written by Dr. Victor Ezquerra, Metro Music Makers instructor
Acoustic instruments (flute, congas, voice) were the first musical instruments to be played by humans; they produce musical sounds by using force to make the instrument vibrate. Electric instruments like the electric guitar, synthesizer and microphones require electricity to function as they are intended. They need to be amplified and must have their signal transferred from the instrument to yield the final, audible sounds. Digital instruments (tablets, MIDI controllers) rely on computing or processing power to generate musical sounds from a digital signal. Acoustic instruments are readily understood by our ears, while the signal of electric and digital instruments has to be converted from their electric form to be heard by humans. Every single acoustic, electric and digital instrument has a unique means of creating music and distinct sound.
It is worth exploring the unique and distinct nature of different types of instruments in order to better understand how and why instruments play, function and sound differently. In this blog, I have provided information about acoustic instruments, electric instruments and digital instruments. Having increased knowledge of instruments helps musicians craft and control their music more precisely, and helps us better understand how music is created and transmitted. I have provided many links so you can listen, see, and enjoy all these fantastic instruments and the beautiful sounds they create.
What Are Acoustic Instruments? (Types, Families)
Acoustic instruments are the oldest musical instruments and also the easiest to understand how they function. Acoustic instruments do not require any electricity, amplification or computer processor to produce a sound. Almost universally, acoustic instruments need human exertion (movement or breath) to be played; the noise that is made comes directly from some sort of force being applied to the instrument. Acoustic instruments are often classified by the way the sound is created. Some broad, commonly recognized categories are:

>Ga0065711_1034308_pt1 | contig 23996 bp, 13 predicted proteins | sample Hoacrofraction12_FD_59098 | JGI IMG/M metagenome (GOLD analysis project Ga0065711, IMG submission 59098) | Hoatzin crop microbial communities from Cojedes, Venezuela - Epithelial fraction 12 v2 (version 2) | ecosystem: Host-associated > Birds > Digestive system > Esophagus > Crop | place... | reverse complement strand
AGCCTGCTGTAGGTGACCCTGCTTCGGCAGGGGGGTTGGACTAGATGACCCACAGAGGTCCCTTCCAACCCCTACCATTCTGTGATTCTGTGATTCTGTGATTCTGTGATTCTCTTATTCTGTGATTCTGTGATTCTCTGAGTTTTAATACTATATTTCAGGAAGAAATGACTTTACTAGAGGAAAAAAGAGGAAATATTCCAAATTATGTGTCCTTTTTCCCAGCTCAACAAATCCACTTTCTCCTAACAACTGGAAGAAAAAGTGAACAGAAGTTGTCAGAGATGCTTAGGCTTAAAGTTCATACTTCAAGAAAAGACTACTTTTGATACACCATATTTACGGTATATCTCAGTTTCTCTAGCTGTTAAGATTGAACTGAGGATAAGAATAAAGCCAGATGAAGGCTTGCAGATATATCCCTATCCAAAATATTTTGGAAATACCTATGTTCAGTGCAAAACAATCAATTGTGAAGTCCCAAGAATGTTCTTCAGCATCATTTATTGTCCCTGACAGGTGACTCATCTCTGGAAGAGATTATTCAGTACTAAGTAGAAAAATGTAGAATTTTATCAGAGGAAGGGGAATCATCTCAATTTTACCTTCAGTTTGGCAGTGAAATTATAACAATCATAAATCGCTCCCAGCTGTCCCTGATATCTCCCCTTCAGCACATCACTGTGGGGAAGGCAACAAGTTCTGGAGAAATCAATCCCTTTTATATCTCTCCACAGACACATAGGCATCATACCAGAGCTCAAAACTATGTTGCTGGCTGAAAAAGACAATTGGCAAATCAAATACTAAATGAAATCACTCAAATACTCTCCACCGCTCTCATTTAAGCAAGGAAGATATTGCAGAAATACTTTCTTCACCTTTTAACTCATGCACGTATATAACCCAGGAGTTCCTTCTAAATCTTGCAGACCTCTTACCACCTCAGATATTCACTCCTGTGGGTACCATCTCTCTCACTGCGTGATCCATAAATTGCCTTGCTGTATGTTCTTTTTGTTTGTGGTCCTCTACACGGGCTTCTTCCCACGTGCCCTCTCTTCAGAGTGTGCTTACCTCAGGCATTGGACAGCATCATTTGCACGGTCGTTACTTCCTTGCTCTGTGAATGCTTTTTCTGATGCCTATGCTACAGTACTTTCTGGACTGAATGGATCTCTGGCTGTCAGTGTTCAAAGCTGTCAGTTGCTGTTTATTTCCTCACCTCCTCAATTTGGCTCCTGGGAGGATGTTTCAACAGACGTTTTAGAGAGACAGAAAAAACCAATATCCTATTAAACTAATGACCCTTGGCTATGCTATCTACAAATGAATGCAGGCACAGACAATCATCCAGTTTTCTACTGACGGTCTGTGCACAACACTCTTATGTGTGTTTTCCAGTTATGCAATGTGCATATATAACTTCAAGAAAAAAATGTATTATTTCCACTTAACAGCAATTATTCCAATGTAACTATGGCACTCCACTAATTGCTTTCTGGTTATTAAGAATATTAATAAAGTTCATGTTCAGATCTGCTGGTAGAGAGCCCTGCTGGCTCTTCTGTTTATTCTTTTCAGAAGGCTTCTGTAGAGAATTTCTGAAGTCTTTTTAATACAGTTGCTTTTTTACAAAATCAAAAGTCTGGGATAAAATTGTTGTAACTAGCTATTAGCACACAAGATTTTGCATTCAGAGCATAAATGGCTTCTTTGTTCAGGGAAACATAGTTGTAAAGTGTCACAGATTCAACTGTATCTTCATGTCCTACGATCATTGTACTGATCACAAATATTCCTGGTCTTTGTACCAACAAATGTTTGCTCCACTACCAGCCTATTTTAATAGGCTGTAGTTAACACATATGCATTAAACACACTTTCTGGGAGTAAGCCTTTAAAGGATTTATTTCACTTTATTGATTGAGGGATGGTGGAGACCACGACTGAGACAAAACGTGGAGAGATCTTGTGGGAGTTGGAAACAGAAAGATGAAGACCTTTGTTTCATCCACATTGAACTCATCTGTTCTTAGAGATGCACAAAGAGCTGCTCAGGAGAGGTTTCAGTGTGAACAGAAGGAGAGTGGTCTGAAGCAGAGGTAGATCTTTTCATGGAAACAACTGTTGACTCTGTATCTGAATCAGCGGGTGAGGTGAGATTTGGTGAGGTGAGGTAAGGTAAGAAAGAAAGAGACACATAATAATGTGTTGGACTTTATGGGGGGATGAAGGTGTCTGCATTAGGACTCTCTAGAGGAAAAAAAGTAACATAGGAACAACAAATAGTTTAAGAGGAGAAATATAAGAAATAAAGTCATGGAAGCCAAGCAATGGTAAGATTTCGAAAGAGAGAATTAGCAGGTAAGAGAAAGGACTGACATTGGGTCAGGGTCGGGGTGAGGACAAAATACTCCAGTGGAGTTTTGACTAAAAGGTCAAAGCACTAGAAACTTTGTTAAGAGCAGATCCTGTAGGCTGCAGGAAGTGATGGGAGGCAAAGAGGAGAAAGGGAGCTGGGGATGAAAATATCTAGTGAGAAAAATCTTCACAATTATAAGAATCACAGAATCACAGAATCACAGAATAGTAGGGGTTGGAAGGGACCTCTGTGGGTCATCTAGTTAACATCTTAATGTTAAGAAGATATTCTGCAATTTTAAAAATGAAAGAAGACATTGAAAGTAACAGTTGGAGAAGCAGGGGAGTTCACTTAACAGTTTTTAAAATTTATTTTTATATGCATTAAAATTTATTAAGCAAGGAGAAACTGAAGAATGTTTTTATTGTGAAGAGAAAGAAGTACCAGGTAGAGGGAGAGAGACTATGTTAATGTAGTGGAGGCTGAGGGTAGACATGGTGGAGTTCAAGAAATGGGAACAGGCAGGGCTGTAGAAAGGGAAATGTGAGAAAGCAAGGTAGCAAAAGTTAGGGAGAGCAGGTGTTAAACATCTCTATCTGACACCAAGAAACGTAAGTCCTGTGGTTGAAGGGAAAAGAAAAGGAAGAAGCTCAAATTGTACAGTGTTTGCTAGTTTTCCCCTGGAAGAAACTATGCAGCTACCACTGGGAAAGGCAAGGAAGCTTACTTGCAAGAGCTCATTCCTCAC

- String Instruments — The vibration of a string(s) makes the sound. The string can be struck (clavichord or hammer dulcimer), plucked/strummed (guitar, harp, banjo, ud, guqin), or bowed (violin, erhu, hurdy-gurdy). Check out some very cool string instruments from around the world.
- Wind Instruments — Sound is created through the vibration of air through the instrument. Wind instruments can vary greatly. Some utilize reservoirs of air called bellows to store and build up air pressure (accordion, organ, bagpipes); some use the vibration of thin pieces of material called reeds to produce sound (saxophone, clarinet, oboe, harmonica); other wind instruments are reedless (flute, didgeridoo, recorder); mouthpiece instruments (tuba, trombone, trumpet) rely on the vibration of a player’s lips. Here’s a video with awesome wind instruments from around the globe.
- Percussion Instruments — These instruments make noise by being struck, shaken or scraped. They can be struck with sticks or mallets (drum set, gong, marimba) or with hands (bongos, congas). Shakers are played exactly as implied by their name—they make noise when you shake them (maracas, rattles, shekere, caxixi). Scrapers also have a fitting name; they are played by scraping their body with a stick. Scrapers include the guiro, yu and cog wheel. Some percussion instruments have a clearly distinguishable pitch (xylophone, glockenspiel, bells, steel drums). Although every sound has a pitch, many percussion instruments are considered to be unpitched (snare drum, cymbals) because their pitch is largely indeterminable. Check out these unique percussions instruments from different cultures.
It is worth noting that no system of classification is perfect. For example, if using the system above, a piano could be considered a string instrument because it has strings, but could also be categorized as a percussion instrument because the strings are struck like a percussion instrument. To gain more insight into how musical instruments are classified, read up on systems of classification that have emerged in different cultures throughout history.